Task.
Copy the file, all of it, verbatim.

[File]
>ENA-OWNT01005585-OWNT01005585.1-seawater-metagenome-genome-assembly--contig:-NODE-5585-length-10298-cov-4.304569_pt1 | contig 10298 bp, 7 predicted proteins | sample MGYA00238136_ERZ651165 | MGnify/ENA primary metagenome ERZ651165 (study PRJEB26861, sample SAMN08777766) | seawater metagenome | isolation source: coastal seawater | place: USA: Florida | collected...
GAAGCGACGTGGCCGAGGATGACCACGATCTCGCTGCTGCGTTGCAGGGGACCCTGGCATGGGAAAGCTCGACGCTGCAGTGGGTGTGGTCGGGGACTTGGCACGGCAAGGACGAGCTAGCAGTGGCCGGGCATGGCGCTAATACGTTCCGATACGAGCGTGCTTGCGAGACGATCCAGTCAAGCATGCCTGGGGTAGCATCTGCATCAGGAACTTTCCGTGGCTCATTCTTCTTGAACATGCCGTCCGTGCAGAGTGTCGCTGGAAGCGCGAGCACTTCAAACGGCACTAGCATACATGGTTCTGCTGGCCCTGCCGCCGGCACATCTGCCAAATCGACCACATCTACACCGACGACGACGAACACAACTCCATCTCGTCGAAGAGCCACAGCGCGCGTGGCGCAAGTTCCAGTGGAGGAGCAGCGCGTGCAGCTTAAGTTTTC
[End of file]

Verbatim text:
>ENA-OWNT01005585-OWNT01005585.1-seawater-metagenome-genome-assembly--contig:-NODE-5585-length-10298-cov-4.304569_pt1 | contig 10298 bp, 7 predicted proteins | sample MGYA00238136_ERZ651165 | MGnify/ENA primary metagenome ERZ651165 (study PRJEB26861, sample SAMN08777766) | seawater metagenome | isolation source: coastal seawater | place: USA: Florida | collected...
GAAGCGACGTGGCCGAGGATGACCACGATCTCGCTGCTGCGTTGCAGGGGACCCTGGCATGGGAAAGCTCGACGCTGCAGTGGGTGTGGTCGGGGACTTGGCACGGCAAGGACGAGCTAGCAGTGGCCGGGCATGGCGCTAATACGTTCCGATACGAGCGTGCTTGCGAGACGATCCAGTCAAGCATGCCTGGGGTAGCATCTGCATCAGGAACTTTCCGTGGCTCATTCTTCTTGAACATGCCGTCCGTGCAGAGTGTCGCTGGAAGCGCGAGCACTTCAAACGGCACTAGCATACATGGTTCTGCTGGCCCTGCCGCCGGCACATCTGCCAAATCGACCACATCTACACCGACGACGACGAACACAACTCCATCTCGTCGAAGAGCCACAGCGCGCGTGGCGCAAGTTCCAGTGGAGGAGCAGCGCGTGCAGCTTAAGTTTTC